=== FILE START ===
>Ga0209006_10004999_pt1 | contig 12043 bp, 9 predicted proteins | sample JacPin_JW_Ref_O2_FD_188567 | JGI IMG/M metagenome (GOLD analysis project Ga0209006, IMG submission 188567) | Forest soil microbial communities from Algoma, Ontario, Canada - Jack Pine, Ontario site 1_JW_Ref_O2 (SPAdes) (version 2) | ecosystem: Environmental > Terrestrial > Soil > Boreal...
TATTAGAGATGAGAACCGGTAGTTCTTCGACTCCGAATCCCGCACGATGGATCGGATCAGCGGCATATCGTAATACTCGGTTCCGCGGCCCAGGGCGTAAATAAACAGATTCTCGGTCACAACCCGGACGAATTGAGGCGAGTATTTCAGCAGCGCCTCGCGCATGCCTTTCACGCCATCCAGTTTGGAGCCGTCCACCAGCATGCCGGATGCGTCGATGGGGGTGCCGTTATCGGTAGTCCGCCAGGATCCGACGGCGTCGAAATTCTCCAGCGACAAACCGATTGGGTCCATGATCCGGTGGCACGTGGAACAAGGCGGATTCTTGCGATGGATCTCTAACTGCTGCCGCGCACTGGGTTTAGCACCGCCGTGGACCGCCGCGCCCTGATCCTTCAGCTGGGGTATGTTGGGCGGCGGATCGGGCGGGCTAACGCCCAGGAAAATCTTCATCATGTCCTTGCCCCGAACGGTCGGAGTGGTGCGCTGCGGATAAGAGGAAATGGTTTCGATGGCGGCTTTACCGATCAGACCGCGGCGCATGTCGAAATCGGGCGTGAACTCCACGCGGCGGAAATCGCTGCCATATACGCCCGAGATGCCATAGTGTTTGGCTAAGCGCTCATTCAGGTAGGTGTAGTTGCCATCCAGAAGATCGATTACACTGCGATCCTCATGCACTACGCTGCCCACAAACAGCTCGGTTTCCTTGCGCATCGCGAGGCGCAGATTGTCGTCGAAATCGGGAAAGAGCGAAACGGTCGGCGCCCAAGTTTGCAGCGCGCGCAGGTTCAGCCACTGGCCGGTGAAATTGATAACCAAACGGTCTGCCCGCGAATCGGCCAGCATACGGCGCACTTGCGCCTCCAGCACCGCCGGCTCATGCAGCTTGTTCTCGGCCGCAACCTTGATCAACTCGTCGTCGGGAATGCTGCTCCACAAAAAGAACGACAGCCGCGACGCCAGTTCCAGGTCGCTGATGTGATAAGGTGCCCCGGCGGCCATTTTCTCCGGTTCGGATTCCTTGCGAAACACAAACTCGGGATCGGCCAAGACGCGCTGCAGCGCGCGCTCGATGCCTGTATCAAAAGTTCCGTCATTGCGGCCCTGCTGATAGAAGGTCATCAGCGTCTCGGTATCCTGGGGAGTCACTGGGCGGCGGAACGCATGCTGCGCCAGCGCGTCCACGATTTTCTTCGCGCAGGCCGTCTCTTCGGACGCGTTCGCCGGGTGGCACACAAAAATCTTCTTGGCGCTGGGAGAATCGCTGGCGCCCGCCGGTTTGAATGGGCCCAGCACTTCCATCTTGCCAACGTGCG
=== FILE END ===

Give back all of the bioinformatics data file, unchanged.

>Ga0209006_10004999_pt1 | contig 12043 bp, 9 predicted proteins | sample JacPin_JW_Ref_O2_FD_188567 | JGI IMG/M metagenome (GOLD analysis project Ga0209006, IMG submission 188567) | Forest soil microbial communities from Algoma, Ontario, Canada - Jack Pine, Ontario site 1_JW_Ref_O2 (SPAdes) (version 2) | ecosystem: Environmental > Terrestrial > Soil > Boreal...
TATTAGAGATGAGAACCGGTAGTTCTTCGACTCCGAATCCCGCACGATGGATCGGATCAGCGGCATATCGTAATACTCGGTTCCGCGGCCCAGGGCGTAAATAAACAGATTCTCGGTCACAACCCGGACGAATTGAGGCGAGTATTTCAGCAGCGCCTCGCGCATGCCTTTCACGCCATCCAGTTTGGAGCCGTCCACCAGCATGCCGGATGCGTCGATGGGGGTGCCGTTATCGGTAGTCCGCCAGGATCCGACGGCGTCGAAATTCTCCAGCGACAAACCGATTGGGTCCATGATCCGGTGGCACGTGGAACAAGGCGGATTCTTGCGATGGATCTCTAACTGCTGCCGCGCACTGGGTTTAGCACCGCCGTGGACCGCCGCGCCCTGATCCTTCAGCTGGGGTATGTTGGGCGGCGGATCGGGCGGGCTAACGCCCAGGAAAATCTTCATCATGTCCTTGCCCCGAACGGTCGGAGTGGTGCGCTGCGGATAAGAGGAAATGGTTTCGATGGCGGCTTTACCGATCAGACCGCGGCGCATGTCGAAATCGGGCGTGAACTCCACGCGGCGGAAATCGCTGCCATATACGCCCGAGATGCCATAGTGTTTGGCTAAGCGCTCATTCAGGTAGGTGTAGTTGCCATCCAGAAGATCGATTACACTGCGATCCTCATGCACTACGCTGCCCACAAACAGCTCGGTTTCCTTGCGCATCGCGAGGCGCAGATTGTCGTCGAAATCGGGAAAGAGCGAAACGGTCGGCGCCCAAGTTTGCAGCGCGCGCAGGTTCAGCCACTGGCCGGTGAAATTGATAACCAAACGGTCTGCCCGCGAATCGGCCAGCATACGGCGCACTTGCGCCTCCAGCACCGCCGGCTCATGCAGCTTGTTCTCGGCCGCAACCTTGATCAACTCGTCGTCGGGAATGCTGCTCCACAAAAAGAACGACAGCCGCGACGCCAGTTCCAGGTCGCTGATGTGATAAGGTGCCCCGGCGGCCATTTTCTCCGGTTCGGATTCCTTGCGAAACACAAACTCGGGATCGGCCAAGACGCGCTGCAGCGCGCGCTCGATGCCTGTATCAAAAGTTCCGTCATTGCGGCCCTGCTGATAGAAGGTCATCAGCGTCTCGGTATCCTGGGGAGTCACTGGGCGGCGGAACGCATGCTGCGCCAGCGCGTCCACGATTTTCTTCGCGCAGGCCGTCTCTTCGGACGCGTTCGCCGGGTGGCACACAAAAATCTTCTTGGCGCTGGGAGAATCGCTGGCGCCCGCCGGTTTGAATGGGCCCAGCACTTCCATCTTGCCAACGTGCG